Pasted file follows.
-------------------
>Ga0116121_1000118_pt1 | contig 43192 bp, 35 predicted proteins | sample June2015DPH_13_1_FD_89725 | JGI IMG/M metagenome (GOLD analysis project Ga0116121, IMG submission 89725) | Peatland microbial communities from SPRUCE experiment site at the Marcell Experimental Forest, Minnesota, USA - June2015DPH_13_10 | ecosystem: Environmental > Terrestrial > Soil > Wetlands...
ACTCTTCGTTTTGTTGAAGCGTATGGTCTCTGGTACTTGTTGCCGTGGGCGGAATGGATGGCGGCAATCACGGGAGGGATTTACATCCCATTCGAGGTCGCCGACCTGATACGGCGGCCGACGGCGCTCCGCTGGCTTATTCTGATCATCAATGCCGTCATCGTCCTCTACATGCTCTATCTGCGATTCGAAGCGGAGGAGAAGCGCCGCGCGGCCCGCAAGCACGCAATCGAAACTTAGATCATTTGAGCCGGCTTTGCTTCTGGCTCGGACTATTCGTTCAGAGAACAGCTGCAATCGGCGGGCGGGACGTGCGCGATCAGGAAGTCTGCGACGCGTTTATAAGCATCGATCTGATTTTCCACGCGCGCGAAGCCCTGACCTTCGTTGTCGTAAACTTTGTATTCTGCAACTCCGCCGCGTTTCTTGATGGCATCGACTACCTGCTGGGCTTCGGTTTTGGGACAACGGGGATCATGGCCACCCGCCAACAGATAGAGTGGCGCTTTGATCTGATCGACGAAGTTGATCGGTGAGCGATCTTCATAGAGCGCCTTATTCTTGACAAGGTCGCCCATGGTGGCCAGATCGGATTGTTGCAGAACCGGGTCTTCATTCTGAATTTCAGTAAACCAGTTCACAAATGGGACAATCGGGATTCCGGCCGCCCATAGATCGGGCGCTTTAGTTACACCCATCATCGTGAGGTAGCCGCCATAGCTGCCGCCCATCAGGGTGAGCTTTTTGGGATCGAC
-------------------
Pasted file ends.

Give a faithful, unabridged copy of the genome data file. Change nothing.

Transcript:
>Ga0116121_1000118_pt1 | contig 43192 bp, 35 predicted proteins | sample June2015DPH_13_1_FD_89725 | JGI IMG/M metagenome (GOLD analysis project Ga0116121, IMG submission 89725) | Peatland microbial communities from SPRUCE experiment site at the Marcell Experimental Forest, Minnesota, USA - June2015DPH_13_10 | ecosystem: Environmental > Terrestrial > Soil > Wetlands...
ACTCTTCGTTTTGTTGAAGCGTATGGTCTCTGGTACTTGTTGCCGTGGGCGGAATGGATGGCGGCAATCACGGGAGGGATTTACATCCCATTCGAGGTCGCCGACCTGATACGGCGGCCGACGGCGCTCCGCTGGCTTATTCTGATCATCAATGCCGTCATCGTCCTCTACATGCTCTATCTGCGATTCGAAGCGGAGGAGAAGCGCCGCGCGGCCCGCAAGCACGCAATCGAAACTTAGATCATTTGAGCCGGCTTTGCTTCTGGCTCGGACTATTCGTTCAGAGAACAGCTGCAATCGGCGGGCGGGACGTGCGCGATCAGGAAGTCTGCGACGCGTTTATAAGCATCGATCTGATTTTCCACGCGCGCGAAGCCCTGACCTTCGTTGTCGTAAACTTTGTATTCTGCAACTCCGCCGCGTTTCTTGATGGCATCGACTACCTGCTGGGCTTCGGTTTTGGGACAACGGGGATCATGGCCACCCGCCAACAGATAGAGTGGCGCTTTGATCTGATCGACGAAGTTGATCGGTGAGCGATCTTCATAGAGCGCCTTATTCTTGACAAGGTCGCCCATGGTGGCCAGATCGGATTGTTGCAGAACCGGGTCTTCATTCTGAATTTCAGTAAACCAGTTCACAAATGGGACAATCGGGATTCCGGCCGCCCATAGATCGGGCGCTTTAGTTACACCCATCATCGTGAGGTAGCCGCCATAGCTGCCGCCCATCAGGGTGAGCTTTTTGGGATCGAC